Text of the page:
In its enforcement, the lawyer, as an officer of the court, occupies a top position of responsibility. The opportunity to deter, and perhaps prevent, the ultimate dissolution of the family comes first to him, and carries with it, a challenge to his patience, tolerance and particularly to his concept of social service. When pursuit of divorce and consequent family disorganization appears unavoidable, counsel is accorded a further opportunity to minimize expenses, avoid scandal and bitterness, and to plan the future welfare of the minor children and the estranged spouses. In performing this task he seeks to evaluate how the court may view the available evidence, and what it might do in awarding custody and alimony, ever mindful of the fluidity of the trial court's authority.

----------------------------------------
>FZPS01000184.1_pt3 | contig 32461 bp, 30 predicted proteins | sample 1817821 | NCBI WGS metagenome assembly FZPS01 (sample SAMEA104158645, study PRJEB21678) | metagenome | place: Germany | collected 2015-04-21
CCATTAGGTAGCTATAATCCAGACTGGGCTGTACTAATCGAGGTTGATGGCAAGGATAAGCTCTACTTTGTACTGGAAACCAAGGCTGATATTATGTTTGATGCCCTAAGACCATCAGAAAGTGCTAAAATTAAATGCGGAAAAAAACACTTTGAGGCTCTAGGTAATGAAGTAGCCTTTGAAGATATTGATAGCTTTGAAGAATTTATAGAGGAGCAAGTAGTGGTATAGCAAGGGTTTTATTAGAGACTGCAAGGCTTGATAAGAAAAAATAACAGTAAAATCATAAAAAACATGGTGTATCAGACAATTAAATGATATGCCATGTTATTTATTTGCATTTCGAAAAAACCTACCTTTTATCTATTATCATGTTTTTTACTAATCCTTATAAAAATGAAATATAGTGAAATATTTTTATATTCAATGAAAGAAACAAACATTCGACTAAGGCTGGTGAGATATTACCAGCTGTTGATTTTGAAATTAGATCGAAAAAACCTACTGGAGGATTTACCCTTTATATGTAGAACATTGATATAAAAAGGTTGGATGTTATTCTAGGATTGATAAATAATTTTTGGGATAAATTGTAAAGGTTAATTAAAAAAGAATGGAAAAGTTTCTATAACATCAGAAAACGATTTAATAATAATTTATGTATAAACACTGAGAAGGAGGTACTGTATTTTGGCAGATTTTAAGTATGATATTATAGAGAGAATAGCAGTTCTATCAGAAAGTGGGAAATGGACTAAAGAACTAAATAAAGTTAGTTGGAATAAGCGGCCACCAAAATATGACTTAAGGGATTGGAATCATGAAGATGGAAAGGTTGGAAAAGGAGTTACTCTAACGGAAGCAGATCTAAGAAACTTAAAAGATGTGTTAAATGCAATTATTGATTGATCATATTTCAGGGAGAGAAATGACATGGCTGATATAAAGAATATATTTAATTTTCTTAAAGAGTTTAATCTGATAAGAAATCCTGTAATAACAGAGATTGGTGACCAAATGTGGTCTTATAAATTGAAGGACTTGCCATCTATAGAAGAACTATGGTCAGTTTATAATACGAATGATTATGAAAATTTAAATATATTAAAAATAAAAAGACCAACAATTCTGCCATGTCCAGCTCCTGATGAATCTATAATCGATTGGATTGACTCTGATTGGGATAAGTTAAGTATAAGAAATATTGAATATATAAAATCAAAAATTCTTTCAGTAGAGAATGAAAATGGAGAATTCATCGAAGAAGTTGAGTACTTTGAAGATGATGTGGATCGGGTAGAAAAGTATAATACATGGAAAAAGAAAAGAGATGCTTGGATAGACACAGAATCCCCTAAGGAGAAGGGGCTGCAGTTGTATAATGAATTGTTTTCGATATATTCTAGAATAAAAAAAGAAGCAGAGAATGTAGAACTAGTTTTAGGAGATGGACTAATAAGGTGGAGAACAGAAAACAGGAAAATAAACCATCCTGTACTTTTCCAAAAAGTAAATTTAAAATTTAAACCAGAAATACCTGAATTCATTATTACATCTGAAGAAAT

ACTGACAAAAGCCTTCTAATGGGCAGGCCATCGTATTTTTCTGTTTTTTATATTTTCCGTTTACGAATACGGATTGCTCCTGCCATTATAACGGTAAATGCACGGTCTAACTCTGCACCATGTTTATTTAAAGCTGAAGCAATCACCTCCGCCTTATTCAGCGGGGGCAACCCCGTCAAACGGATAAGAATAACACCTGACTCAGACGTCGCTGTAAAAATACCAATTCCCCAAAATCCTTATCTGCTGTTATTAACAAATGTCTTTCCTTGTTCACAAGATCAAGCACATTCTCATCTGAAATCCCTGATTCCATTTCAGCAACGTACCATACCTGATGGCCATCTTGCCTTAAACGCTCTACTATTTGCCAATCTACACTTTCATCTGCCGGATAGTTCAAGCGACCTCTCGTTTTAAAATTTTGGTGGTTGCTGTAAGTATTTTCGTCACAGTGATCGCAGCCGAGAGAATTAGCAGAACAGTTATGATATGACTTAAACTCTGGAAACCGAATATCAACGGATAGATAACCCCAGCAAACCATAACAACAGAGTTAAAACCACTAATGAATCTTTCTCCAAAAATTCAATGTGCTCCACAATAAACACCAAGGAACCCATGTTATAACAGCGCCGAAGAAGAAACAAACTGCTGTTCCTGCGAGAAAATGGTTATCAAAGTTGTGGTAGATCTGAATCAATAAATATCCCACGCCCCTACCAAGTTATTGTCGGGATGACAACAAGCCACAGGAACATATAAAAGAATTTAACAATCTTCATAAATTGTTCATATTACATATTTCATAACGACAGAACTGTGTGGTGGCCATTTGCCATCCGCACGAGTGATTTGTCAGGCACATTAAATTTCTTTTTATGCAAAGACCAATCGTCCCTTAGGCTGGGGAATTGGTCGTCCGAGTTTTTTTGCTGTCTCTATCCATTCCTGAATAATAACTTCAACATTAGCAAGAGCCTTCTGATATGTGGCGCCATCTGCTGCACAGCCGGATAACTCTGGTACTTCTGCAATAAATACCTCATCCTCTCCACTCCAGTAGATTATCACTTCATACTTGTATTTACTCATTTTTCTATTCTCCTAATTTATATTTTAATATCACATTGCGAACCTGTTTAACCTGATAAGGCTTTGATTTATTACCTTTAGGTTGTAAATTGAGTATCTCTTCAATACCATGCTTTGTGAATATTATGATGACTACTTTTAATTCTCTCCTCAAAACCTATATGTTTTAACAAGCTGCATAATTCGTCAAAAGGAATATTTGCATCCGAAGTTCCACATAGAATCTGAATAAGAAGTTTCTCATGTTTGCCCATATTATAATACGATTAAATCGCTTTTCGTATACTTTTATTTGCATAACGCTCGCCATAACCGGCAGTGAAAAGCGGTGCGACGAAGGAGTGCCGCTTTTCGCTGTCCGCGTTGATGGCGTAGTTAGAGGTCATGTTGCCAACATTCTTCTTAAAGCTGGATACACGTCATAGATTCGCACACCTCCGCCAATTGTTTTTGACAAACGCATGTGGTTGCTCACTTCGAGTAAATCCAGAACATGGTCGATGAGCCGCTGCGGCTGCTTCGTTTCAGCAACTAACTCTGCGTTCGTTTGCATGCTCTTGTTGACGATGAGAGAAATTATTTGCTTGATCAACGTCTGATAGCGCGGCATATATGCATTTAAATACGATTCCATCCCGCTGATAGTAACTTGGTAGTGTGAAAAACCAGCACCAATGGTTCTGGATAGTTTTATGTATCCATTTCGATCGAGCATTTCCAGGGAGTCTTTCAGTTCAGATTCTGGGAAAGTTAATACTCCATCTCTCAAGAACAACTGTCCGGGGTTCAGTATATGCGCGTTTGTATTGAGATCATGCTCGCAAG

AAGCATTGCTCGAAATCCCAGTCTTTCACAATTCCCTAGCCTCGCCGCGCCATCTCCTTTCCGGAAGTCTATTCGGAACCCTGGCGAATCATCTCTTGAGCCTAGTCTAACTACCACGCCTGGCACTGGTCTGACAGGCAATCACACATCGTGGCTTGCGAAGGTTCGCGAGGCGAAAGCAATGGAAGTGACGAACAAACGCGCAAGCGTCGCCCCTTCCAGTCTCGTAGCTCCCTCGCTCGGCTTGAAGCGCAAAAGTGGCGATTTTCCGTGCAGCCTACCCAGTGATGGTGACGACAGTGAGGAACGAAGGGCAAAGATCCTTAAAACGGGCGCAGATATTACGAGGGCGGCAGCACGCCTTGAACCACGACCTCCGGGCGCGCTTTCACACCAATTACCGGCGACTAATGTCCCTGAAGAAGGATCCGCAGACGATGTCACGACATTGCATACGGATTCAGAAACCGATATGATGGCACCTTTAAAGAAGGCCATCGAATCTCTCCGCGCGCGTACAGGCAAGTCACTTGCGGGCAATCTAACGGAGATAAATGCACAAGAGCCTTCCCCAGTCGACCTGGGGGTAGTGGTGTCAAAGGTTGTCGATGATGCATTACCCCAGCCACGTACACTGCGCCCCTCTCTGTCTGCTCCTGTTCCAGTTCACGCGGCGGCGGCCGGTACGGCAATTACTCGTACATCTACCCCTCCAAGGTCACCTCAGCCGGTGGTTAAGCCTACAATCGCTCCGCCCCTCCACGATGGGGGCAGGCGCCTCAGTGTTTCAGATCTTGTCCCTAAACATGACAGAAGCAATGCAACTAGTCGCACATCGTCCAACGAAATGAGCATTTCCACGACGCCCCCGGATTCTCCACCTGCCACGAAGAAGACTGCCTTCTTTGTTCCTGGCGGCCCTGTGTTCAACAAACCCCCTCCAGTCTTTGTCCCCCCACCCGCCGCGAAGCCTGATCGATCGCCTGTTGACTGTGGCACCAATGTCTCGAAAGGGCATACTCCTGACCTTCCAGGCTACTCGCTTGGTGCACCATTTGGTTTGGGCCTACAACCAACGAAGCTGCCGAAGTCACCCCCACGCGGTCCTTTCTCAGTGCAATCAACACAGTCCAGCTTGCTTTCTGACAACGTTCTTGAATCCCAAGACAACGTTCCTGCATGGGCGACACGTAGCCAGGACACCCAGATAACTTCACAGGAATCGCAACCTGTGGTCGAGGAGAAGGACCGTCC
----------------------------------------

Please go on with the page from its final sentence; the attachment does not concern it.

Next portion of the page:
Anthony R. Fiorette, Practical Aspects of Ohio Divorce Proceedings, 10 Clev.-Marshall L. Rev. 482 (1961)